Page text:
MARINE CORPS AIR STATION CAMP PENDLETON, Calif. -- More than 600 Marines with 3rd Marine Aircraft Wing and 1st Marine Division conducted exercise Seahorse Wind at Marine Corps Bases in Southern California and Arizona, Dec. 4 - 9.
Seahorse Wind is a long-range raid exercise where assault-support aircraft transport ground units from one location to a simulated combat zone. Exercise Seahorse Wind is a crucial component to exercise Steel Knight, a larger exercise meant to test the capabilities of Marines and sailors.
Exercise Steel Knight is an annual exercise lead by the 1st Marine Division that spans the western United States and California coast. Focusing on ground fires, maneuver warfare tactics and command and control capabilities, this exercise tests Marines and sailors across a range of environments and against a thinking opposing force, which ensures that the 1st Marine Division is the Marine Corps' largest, most capable and most lethal combat force in readiness.
Planning and executing a mission of this scale takes months of preparation, whether that be planning the exercise or actually executing it while returning home safely, according to Lt. Col. Jackson Doan, commanding officer of 3rd Battalion, 5th Marine Regiment.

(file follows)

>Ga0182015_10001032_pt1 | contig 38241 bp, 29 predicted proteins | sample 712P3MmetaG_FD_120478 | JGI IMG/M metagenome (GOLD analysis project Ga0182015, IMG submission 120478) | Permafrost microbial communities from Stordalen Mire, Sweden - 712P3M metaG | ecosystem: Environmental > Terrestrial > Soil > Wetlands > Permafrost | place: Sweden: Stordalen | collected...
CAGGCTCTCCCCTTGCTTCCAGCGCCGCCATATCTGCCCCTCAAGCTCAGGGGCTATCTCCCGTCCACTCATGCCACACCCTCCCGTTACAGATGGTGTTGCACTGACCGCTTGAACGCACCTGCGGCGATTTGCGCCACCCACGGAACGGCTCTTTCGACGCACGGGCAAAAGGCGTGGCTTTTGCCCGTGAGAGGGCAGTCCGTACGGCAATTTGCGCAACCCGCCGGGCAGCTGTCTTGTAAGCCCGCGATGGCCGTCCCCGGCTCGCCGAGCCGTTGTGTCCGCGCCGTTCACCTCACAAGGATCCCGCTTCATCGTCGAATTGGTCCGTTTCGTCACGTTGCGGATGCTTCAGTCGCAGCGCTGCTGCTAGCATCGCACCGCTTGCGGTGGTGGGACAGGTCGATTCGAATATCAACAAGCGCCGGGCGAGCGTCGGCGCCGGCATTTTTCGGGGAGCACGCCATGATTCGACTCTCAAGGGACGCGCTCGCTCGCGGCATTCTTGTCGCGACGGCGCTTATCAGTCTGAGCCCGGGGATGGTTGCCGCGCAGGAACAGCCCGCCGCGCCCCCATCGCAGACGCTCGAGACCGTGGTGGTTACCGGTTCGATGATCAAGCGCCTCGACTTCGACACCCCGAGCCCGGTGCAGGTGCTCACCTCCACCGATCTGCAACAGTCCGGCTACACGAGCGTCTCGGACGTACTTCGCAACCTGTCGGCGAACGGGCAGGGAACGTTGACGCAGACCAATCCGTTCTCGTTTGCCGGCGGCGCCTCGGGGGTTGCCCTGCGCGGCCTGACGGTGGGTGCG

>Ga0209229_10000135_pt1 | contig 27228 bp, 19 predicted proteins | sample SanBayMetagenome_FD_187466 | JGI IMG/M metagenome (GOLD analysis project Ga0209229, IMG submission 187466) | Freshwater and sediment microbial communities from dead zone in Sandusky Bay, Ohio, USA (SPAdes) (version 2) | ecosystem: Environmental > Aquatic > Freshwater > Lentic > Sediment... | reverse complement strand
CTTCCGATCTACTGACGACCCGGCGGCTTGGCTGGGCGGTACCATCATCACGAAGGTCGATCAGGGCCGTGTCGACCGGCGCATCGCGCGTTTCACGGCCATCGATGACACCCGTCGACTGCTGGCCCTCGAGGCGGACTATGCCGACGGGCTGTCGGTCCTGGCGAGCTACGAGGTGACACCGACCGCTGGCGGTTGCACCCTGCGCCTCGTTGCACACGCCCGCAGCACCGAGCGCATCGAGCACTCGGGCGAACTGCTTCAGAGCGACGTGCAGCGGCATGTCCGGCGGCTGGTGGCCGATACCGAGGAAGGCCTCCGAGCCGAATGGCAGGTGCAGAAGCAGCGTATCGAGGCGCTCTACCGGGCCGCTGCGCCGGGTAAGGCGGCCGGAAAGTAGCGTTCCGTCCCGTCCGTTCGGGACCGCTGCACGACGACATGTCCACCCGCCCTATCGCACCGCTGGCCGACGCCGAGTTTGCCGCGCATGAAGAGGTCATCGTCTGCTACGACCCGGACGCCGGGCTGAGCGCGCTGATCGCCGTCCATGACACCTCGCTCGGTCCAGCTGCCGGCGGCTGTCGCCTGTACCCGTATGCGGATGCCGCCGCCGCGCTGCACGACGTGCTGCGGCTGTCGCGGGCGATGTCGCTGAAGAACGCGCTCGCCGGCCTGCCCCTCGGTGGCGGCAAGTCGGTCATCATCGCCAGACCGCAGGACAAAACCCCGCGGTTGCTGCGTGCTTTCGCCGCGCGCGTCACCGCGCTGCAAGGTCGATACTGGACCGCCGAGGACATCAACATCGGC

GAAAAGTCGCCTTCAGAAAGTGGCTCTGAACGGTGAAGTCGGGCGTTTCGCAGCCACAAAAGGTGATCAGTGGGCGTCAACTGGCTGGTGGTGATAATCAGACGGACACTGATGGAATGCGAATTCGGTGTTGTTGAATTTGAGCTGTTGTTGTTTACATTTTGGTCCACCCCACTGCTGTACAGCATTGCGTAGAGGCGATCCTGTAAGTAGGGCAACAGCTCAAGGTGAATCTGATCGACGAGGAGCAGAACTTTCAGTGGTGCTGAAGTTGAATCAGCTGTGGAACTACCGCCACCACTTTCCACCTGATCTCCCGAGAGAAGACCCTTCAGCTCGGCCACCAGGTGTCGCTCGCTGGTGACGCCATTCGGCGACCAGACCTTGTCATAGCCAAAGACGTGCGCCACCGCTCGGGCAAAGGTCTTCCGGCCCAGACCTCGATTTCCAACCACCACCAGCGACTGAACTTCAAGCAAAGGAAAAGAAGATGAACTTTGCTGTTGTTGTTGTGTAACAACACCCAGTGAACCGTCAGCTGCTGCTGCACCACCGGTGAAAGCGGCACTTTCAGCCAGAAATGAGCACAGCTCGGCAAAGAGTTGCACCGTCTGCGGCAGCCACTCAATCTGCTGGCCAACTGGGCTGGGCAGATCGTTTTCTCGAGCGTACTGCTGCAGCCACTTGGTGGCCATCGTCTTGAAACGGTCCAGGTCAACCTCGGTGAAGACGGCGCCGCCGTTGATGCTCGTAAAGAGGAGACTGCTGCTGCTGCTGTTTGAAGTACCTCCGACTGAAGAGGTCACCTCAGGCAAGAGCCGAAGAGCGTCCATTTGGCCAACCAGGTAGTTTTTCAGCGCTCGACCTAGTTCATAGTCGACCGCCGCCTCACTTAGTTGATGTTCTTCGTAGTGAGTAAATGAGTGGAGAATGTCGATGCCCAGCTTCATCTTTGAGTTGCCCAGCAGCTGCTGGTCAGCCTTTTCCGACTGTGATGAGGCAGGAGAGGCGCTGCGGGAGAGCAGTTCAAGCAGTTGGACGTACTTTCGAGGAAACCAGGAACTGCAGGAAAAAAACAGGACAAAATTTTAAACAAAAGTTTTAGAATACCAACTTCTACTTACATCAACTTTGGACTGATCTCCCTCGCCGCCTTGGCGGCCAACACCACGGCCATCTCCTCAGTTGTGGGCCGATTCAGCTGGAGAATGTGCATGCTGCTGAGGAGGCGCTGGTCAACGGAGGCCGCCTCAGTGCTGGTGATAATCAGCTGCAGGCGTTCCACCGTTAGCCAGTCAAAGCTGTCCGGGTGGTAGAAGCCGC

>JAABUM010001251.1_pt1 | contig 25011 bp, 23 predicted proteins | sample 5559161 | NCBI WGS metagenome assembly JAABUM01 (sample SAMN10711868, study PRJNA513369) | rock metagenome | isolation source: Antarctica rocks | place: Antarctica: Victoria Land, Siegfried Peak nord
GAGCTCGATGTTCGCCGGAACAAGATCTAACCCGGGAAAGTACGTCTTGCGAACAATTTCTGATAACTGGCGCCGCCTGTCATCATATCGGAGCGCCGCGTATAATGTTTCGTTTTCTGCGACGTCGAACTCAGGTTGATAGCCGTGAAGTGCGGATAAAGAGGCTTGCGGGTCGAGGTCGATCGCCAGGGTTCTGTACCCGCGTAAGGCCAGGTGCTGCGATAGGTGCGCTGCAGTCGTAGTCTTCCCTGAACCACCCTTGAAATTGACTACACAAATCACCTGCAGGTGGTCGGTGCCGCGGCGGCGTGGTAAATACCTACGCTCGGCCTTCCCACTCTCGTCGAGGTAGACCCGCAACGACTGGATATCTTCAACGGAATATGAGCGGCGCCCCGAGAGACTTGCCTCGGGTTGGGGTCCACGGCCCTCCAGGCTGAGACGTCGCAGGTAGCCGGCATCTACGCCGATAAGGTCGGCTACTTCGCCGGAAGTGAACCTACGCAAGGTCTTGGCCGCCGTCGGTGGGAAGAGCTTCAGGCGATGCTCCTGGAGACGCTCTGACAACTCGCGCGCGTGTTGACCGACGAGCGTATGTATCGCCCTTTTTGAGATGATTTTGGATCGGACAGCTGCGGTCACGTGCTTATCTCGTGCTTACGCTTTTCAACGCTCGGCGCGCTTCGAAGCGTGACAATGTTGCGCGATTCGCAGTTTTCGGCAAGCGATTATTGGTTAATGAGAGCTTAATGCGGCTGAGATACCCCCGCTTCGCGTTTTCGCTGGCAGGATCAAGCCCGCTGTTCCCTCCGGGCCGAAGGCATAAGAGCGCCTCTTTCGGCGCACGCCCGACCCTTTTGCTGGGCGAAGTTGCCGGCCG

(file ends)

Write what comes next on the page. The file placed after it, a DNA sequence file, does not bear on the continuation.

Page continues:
On Dec. 1, the Marines participating in the exercise ran through a simulated version of the mission at Marine Corps Air Station Camp Pendleton, California. On Dec. 4 - 5, the Marines were preparing their gear and a couple days later, the Marines loaded up and took off on their four-day long full-scale exercise on Dec. 6.
The 3rd MAW units that participated in the exercise were Marine Light Attack Squadron (HMLA)-169, Marine Medium Tiltrotor Squadron (VMM) 164, VMM-364, Marine Aerial Refueler Transport Squadron (VMGR) 352, VMGR-152 and Marine Heavy Helicopter Squadron (HMH) 466.
During the exercise, the 3rd MAW Marines trained with ground troops and infantry Marines participated in a large-scale mission similar to the ones executed in Iraq and Afghanistan, according to Capt. Andrew Lundskow, a Viper pilot with HMLA-169.
“For the individual Marine this exercise is important because it provided them the opportunity to perform a long- range raid exercise, which we don’t get the chance to do that often,” said Lt. Col. Rafael Candelario, acting regimental commander of 3rd Bn., 5th Marines.
The ground Marines engaged multiple simulated enemy outposts while simultaneously calling in air support from AH-1Z Vipers with HMLA-169 in order to continue their mission successfully once they were on the ground.
“This is a rare opportunity for us to come together with ground troops outside of the Integrated Training Exercise (ITX) and to actually train how we fight,” said Lundskow.